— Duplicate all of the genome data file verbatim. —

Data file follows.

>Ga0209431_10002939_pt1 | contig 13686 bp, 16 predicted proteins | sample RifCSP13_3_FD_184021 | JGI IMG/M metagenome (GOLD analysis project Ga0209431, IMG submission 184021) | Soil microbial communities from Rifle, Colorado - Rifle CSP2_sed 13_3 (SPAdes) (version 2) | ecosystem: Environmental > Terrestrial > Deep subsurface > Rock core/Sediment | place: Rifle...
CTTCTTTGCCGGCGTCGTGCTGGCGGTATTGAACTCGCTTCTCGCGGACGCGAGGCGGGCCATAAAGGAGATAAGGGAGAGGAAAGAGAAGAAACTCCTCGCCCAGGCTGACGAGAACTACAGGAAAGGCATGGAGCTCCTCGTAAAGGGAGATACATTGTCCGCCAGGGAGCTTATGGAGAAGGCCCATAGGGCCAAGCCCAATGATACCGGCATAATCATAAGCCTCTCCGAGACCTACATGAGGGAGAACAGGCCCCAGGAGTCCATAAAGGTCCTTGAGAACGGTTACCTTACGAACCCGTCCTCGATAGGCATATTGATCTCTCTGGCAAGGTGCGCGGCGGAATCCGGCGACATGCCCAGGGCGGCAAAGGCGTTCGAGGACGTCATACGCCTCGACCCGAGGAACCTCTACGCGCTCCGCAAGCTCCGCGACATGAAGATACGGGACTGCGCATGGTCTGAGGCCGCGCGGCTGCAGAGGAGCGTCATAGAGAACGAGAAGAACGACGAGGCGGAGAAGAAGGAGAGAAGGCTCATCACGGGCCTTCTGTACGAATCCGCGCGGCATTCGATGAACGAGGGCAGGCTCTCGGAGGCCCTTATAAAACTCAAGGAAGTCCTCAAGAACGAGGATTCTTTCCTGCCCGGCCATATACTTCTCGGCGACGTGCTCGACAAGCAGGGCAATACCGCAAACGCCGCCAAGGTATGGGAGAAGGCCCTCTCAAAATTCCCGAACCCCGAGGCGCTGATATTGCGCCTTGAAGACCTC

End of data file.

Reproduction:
>Ga0209431_10002939_pt1 | contig 13686 bp, 16 predicted proteins | sample RifCSP13_3_FD_184021 | JGI IMG/M metagenome (GOLD analysis project Ga0209431, IMG submission 184021) | Soil microbial communities from Rifle, Colorado - Rifle CSP2_sed 13_3 (SPAdes) (version 2) | ecosystem: Environmental > Terrestrial > Deep subsurface > Rock core/Sediment | place: Rifle...
CTTCTTTGCCGGCGTCGTGCTGGCGGTATTGAACTCGCTTCTCGCGGACGCGAGGCGGGCCATAAAGGAGATAAGGGAGAGGAAAGAGAAGAAACTCCTCGCCCAGGCTGACGAGAACTACAGGAAAGGCATGGAGCTCCTCGTAAAGGGAGATACATTGTCCGCCAGGGAGCTTATGGAGAAGGCCCATAGGGCCAAGCCCAATGATACCGGCATAATCATAAGCCTCTCCGAGACCTACATGAGGGAGAACAGGCCCCAGGAGTCCATAAAGGTCCTTGAGAACGGTTACCTTACGAACCCGTCCTCGATAGGCATATTGATCTCTCTGGCAAGGTGCGCGGCGGAATCCGGCGACATGCCCAGGGCGGCAAAGGCGTTCGAGGACGTCATACGCCTCGACCCGAGGAACCTCTACGCGCTCCGCAAGCTCCGCGACATGAAGATACGGGACTGCGCATGGTCTGAGGCCGCGCGGCTGCAGAGGAGCGTCATAGAGAACGAGAAGAACGACGAGGCGGAGAAGAAGGAGAGAAGGCTCATCACGGGCCTTCTGTACGAATCCGCGCGGCATTCGATGAACGAGGGCAGGCTCTCGGAGGCCCTTATAAAACTCAAGGAAGTCCTCAAGAACGAGGATTCTTTCCTGCCCGGCCATATACTTCTCGGCGACGTGCTCGACAAGCAGGGCAATACCGCAAACGCCGCCAAGGTATGGGAGAAGGCCCTCTCAAAATTCCCGAACCCCGAGGCGCTGATATTGCGCCTTGAAGACCTC